When it comes to corporate bankruptcies, last year was ominously quiet outside the financial sector. Get ready for the storm.
In the first couple weeks of 2009, chemical company LyondellBasell on Jan. 6 filed for bankruptcy reorganization, followed by another chemical maker, Tronox, on Jan. 11. Telecom equipment provider Nortel Networks (NRTLQ) also sought protection from its creditors with a bankruptcy filing on Jan. 15.
Some bankrupt companies are being forced to take the next step as the funding needed to reorganize their businesses proves difficult, if not impossible, to come by. Circuit City (CCTYQ) filed for bankruptcy last year, but on Jan. 16 the electronics retailer said it would liquidate all 567 of its U.S. stores.
The largest bankruptcy of 2008 was the collapse of investment bank Lehman Brothers and its almost $700 billion in assets. But other than Lehman, 2008 was relatively quiet for bankruptcies.
According to BankruptcyData.com, 136 public companies filed for bankruptcy in 2008. That's more than in recent years, but—despite more than a year of a U.S. recession and worldwide credit crisis—the tally is only the sixth worst in the past decade.
Edward Altman, a leading expert on bankruptcy who is a professor at the New York University Stern School of Business, estimates the 2008 default rate—a measure that includes both bankruptcies and other credit troubles at corporations—was 4.5%, just one point higher than the historic average.
Comes the Deluge
By contrast, Altman expects the default rate to jump to the double digits in 2009 and 2010.
Other bankruptcy experts agree that bankruptcy filings are set to skyrocket. Bankruptcies often have a delayed reaction to economic and financial difficulties.
Many troubled firms continue to subsist on easy credit terms obtained before the credit crisis began. "There have been a lot of companies hanging on by their nails," says Greg Segall of Versa Capital Management, a private equity firm specializing in distressed investing.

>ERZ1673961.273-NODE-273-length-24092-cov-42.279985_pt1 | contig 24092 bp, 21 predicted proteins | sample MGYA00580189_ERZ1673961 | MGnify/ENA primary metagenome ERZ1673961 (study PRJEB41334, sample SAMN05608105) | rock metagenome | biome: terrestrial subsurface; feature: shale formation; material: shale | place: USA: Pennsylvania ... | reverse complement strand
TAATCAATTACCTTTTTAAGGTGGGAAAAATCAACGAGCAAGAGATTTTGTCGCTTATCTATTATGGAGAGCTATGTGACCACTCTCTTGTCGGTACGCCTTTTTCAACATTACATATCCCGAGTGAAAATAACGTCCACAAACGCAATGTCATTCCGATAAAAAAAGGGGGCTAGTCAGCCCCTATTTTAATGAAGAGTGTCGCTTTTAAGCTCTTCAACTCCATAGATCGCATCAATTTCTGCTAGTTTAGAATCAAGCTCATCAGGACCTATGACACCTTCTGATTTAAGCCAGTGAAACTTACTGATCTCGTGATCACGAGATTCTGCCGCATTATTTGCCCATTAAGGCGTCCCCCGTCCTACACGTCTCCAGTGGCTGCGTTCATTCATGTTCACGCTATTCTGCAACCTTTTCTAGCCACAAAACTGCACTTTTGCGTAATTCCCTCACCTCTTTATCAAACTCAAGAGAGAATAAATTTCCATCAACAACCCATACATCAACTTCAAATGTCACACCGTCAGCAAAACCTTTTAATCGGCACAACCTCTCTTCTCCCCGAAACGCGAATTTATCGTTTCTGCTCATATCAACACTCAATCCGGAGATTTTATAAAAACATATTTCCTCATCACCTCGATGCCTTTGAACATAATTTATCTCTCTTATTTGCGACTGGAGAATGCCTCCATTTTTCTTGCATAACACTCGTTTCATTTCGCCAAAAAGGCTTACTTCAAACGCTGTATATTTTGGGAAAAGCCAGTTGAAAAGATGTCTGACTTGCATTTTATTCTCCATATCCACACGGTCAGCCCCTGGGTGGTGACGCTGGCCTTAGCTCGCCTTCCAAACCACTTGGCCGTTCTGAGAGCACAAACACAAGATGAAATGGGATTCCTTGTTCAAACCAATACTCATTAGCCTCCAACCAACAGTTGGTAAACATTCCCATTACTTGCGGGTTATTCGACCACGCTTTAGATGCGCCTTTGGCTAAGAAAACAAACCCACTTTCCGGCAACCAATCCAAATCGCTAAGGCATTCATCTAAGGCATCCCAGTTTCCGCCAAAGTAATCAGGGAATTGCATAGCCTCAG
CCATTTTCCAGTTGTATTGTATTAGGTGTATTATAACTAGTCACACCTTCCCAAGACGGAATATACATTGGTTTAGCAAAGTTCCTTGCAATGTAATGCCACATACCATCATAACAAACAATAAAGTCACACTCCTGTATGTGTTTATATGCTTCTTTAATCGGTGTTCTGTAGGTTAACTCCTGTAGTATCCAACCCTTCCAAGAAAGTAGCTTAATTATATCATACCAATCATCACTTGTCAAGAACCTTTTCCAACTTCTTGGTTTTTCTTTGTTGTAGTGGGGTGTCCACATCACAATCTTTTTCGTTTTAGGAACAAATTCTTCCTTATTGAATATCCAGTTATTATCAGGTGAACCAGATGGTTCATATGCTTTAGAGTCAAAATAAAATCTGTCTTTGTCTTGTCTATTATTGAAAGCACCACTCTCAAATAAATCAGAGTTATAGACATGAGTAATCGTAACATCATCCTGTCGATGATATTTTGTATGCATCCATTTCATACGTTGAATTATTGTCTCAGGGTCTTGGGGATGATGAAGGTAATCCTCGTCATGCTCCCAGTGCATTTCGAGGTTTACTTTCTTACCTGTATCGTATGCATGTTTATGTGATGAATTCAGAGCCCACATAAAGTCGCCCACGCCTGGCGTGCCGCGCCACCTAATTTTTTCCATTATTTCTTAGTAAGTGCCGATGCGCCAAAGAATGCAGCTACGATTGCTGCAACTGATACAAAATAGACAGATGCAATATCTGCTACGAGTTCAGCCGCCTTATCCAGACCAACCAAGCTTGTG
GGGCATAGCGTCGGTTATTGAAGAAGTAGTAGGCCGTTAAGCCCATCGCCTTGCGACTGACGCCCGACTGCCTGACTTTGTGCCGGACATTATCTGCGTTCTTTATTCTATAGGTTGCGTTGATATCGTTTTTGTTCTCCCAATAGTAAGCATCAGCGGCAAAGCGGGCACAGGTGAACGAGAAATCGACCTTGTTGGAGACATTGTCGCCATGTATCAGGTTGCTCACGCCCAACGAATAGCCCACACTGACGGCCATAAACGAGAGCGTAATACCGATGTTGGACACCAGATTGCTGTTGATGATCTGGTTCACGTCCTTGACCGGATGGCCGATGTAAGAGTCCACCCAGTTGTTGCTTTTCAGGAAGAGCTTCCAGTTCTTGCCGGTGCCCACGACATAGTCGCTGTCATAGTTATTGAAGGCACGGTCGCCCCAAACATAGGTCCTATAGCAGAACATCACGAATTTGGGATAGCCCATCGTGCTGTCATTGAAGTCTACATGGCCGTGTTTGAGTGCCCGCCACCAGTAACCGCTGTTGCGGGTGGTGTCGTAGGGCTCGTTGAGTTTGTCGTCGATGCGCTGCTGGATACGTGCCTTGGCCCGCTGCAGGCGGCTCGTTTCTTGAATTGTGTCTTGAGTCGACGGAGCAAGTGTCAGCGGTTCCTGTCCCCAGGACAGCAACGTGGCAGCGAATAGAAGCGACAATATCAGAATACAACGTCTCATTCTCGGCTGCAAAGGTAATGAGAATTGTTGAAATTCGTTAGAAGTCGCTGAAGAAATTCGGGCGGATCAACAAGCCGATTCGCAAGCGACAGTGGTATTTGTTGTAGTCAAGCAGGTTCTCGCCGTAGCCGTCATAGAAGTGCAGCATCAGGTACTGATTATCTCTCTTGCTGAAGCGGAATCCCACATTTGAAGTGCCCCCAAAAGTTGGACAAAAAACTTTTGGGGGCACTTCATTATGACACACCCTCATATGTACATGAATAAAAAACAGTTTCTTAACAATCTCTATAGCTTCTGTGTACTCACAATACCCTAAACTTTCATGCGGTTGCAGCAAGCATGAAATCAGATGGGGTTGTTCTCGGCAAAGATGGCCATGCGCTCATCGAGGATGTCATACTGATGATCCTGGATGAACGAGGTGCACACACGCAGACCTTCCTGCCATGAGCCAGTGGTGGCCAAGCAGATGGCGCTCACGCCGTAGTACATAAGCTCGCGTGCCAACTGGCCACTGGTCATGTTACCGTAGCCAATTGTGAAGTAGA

Now, says Michael Shinnick, a portfolio manager at Wasatch-1st Source Long/Short Fund (FMLSX), "We've seen a very abrupt pendulum shift from abundant liquidity to tight [liquidity]." Some firms can't find lenders, while other must pay high interest rates to get financing.
Segall likens the credit crisis to an earthquake. The crisis may end and the ground may stop shaking. But, he says, "All the damage that was done by the earthquake is going to be discovered for months and years to come."
The prospect of a spike in corporate bankruptcies should worry investors. In a corporate bankruptcy, equity shareholders are last in line to get their money back. Even if a business does survive, most equity stakes are completely wiped out.
Thus the heightened bankruptcy threat is changing investors' calculus, Altman says. "Usually stock [investors] are much more interested in the upside," he says. "Now, I think you need to be much more concerned about the downside."
Next: The Retailers?
Which industries could be hit hardest by bankruptcies? Problems in the automotive industry are already well-known after General Motors (GM) and Chrysler asked for and won federal government assistance late last year.